No contraception mandate for closely held corporations.
Note: this post has been updated.
The Supreme Court just handed down a decision in the blockbuster Burwell v. Hobby Lobby case, setting new–if narrow–precedent governing how much control government has over religious exercise in America.
In a 5-4 decision, the Court ruled that a closely held corporation cannot be required to provide contraception coverage. Justice Alito, writing for the majority, said that the government failed to show that the mandate is the least restrictive means of advancing its interest in guaranteeing cost-free access to birth control.
The Government has failed to satisfy RFRA’s least-restrictive-means standard. HHS has not shown that it lacks other means of achieving its desired goal without imposing a substantial burden on the exercise of religion. The Government could, e.g., as-sume the cost of providing the four contraceptives to women unable to obtain coverage due to their employers’ religious objections. Or it could extend the accommodation that HHS has already established for religious nonprofit organizations to non-profit employers with re-ligious objections to the contraceptive mandate. That accommodation does not impinge on the plaintiffs’ religious beliefs that providing in-surance coverage for the contraceptives at issue here violates their religion and it still serves HHS’s stated interests.
The government argued that the owners of companies like Hobby Lobby should not be able to sue as individuals over this mandate, because the Obamacare regulations apply to the actual companies only. However, The Religious Freedom Restoration Act of 1993 (RFRA) affords extremely broad protections to the officers, employees, and shareholders associated with corporations. Justice Alito makes a point to shed light on the impossible decision the Obama Administration feels comfortable forcing business owners to make: give up the right to defend your religious liberty, or forego the benefits of operating as a corporation.
In his concurrence, Justice Kennedy remarked that the government itself could ensure women receive free birth control–by placing the burden on the taxpayers as opposed to forcing coverage via mandate.
Under the Hobby Lobby decision, the government can pay for the coverage itself so that women receive it.
— SCOTUSblog (@SCOTUSblog) June 30, 2014
Presented this past march, the Hobby Lobby parties asked the Court to determine whether or not the government can use the Obamacare mandate to force privately owned corporations –in this case, Hobby Lobby and Christian bookstore chain Mardel–to provide their employees with contraception over the objections of corporations’ owners. The respondents (the Green family, who owns both Hobby Lobby and Mardel) argued that the Religious Freedom Restoration Act allows them to offer insurance to their employees that specifically excludes contraceptives and abortifacients. However, the Affordable Care Act’s provisions as written require company policies to cover–at no cost to the insured–“preventative care” services and contraception, or else face heavy fines.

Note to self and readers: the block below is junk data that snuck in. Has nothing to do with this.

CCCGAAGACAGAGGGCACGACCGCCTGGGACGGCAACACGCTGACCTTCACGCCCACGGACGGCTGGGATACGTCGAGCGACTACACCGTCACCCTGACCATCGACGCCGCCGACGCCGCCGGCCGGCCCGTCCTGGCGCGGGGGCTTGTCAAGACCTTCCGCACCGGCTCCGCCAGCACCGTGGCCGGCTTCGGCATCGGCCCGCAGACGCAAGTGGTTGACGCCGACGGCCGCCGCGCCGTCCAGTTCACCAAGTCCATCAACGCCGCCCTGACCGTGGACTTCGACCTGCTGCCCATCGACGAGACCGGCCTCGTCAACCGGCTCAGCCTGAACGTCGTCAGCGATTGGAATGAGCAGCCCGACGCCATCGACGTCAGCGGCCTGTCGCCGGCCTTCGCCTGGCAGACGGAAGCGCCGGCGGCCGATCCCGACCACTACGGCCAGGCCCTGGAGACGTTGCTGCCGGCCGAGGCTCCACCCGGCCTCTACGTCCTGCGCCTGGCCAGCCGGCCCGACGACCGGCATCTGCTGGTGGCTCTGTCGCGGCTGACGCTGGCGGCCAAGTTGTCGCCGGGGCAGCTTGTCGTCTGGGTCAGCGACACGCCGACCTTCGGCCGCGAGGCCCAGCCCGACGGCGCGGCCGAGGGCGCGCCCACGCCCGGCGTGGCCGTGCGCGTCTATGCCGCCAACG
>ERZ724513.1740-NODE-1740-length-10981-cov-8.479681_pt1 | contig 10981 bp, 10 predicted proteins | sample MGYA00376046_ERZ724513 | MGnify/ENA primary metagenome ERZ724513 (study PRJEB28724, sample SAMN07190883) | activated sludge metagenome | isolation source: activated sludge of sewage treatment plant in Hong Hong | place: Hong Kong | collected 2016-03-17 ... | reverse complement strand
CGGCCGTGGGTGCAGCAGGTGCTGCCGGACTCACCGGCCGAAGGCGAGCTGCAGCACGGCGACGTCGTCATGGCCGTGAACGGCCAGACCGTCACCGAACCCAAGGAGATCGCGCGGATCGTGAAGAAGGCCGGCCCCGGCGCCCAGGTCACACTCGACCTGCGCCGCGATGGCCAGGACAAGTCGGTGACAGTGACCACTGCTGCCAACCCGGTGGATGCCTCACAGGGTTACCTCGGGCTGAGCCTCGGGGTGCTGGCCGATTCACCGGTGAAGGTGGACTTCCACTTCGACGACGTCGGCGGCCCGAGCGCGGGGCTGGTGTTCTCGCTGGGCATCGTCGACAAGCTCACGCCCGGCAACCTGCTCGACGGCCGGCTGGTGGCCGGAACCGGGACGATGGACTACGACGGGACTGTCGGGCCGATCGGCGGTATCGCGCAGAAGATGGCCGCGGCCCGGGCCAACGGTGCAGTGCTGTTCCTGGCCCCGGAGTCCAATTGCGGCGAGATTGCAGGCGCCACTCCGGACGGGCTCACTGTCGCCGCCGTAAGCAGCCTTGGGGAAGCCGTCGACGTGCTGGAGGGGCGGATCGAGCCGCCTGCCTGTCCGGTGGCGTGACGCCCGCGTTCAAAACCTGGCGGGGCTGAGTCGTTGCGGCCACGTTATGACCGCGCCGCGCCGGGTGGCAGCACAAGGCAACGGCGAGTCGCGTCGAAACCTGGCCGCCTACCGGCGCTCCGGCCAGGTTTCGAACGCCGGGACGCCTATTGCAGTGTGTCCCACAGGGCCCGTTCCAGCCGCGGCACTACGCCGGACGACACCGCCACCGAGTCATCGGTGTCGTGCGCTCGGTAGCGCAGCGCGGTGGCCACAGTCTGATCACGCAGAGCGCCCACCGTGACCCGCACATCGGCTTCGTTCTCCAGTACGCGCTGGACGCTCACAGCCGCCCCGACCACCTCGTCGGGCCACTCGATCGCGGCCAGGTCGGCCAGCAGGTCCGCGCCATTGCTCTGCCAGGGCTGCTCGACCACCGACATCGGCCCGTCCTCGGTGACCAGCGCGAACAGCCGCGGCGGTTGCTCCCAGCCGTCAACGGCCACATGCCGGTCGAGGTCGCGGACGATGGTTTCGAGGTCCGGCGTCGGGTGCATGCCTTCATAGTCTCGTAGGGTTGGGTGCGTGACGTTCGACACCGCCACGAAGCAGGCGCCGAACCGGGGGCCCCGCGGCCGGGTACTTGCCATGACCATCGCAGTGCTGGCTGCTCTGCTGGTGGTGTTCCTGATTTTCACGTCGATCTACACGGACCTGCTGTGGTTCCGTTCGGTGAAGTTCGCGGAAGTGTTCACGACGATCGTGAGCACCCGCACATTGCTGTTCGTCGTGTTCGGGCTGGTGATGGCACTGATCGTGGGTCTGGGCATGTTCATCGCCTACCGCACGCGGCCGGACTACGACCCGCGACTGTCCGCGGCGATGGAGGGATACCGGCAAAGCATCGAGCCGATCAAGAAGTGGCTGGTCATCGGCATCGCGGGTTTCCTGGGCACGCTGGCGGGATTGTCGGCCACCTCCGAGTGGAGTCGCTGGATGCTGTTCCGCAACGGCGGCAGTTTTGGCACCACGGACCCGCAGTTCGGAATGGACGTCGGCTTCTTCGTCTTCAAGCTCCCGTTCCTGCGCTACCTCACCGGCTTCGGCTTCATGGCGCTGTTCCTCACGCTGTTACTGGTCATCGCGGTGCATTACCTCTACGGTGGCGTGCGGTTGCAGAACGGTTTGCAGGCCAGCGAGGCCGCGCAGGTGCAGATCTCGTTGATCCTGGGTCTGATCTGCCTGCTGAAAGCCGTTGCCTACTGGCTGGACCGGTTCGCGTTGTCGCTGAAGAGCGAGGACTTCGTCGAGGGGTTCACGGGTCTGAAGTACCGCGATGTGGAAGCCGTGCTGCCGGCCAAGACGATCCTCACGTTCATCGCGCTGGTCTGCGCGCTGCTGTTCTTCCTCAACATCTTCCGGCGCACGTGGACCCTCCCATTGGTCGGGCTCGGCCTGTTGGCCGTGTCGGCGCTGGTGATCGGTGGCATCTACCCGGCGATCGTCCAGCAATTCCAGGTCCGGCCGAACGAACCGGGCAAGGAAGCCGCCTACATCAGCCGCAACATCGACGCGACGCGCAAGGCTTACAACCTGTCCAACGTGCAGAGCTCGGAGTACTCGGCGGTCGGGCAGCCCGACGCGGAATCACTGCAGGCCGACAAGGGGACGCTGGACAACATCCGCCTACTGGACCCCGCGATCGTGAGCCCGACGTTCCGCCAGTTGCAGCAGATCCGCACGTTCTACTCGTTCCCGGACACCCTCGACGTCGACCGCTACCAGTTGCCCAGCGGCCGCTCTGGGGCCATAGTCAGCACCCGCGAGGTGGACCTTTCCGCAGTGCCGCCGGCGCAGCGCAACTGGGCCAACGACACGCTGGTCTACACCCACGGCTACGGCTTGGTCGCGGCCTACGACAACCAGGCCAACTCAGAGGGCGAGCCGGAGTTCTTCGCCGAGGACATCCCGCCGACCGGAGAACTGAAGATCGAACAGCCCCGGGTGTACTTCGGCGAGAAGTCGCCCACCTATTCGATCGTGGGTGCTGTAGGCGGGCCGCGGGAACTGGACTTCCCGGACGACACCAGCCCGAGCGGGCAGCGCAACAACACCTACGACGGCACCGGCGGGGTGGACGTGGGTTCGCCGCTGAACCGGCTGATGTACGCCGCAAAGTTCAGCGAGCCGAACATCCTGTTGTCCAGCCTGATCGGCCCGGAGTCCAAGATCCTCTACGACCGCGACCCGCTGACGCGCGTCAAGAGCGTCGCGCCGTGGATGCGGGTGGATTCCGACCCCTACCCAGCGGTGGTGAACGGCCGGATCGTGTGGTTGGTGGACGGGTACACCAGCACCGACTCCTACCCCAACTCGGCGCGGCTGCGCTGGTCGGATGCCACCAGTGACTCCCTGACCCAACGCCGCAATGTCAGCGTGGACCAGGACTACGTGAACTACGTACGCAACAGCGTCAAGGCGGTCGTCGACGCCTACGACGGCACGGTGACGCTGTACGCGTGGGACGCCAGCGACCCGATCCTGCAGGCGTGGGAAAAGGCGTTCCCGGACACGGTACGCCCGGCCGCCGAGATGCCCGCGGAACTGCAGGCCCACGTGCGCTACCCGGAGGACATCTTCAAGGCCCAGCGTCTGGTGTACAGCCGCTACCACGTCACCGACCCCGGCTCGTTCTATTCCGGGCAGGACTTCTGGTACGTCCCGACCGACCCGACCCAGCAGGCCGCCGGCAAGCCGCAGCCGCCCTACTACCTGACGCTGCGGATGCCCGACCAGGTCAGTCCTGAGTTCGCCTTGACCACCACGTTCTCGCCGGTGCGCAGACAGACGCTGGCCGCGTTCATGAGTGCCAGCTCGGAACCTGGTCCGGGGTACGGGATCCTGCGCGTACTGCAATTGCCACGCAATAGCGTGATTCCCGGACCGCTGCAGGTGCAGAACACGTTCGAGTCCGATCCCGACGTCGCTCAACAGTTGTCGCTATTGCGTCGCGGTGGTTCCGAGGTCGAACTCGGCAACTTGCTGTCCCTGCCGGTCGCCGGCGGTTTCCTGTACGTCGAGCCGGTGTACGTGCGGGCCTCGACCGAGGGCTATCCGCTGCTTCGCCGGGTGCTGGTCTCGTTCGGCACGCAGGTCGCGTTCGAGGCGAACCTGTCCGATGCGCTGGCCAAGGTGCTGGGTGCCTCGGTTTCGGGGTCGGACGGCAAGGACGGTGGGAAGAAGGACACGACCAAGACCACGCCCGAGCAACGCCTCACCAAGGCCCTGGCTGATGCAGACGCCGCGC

It’s important to note that the decision is narrow, and specifically addresses the contraception mandate:
This decision concerns only the contraceptive mandate and should not be understood to hold that all insurance coverage mandates dates, e.g., for vaccinations or blood transfusions, must necessarily fall if they conflict with an employer’s religious beliefs. Nor does it provide a shield for employers who might cloak illegal discrimination as a religious practice.
The left’s reaction this morning has been predictable:
— Kathryn Jean Lopez (@kathrynlopez) June 30, 2014
National Review’s Deroy Murdock revealed an inconvenient truth regarding the left’s hyperventilation over the Hobby Lobby holding. As it turns out, Hobby Lobby’s health care plan has always provided copay-free access to 16 different categories of contraception:
Diaphragms with spermicide
Sponges with spermicide
Cervical caps with spermicide
Birth-control pills with estrogen and progestin (“Combined Pill)
Birth-control pills with progestin alone (“The Mini Pill)
Birth control pills (extended/continuous use)
Female sterilization surgeries
Female sterilization implants
On the other hand, Hobby Lobby’s plan declines coverage to just four categories of contraception:
Plan B (“The Morning After Pill”)
Ella (a similar type of “emergency contraception”)
Copper Intra-Uterine Device
IUD with progestin
The real cause of progressive America’s mass hysteria? The idea that a corporation owned by a devoutly religious family would dare to ask its employees to purchase their own abortifacients.
The contraception mandate as passed disabled religious freedom in America. Obama Administration officials crafted it knowing that if upheld, it would force business owners to submit to yet another big government mandate, or suffer severe financial penalties–possibly in the millions of dollars. The Hobby Lobby ruling won’t fix every threat to free exercise, but it’s a start; and when dealing with this Administration, any progress should be celebrated as a win for the Constitution.DONATE
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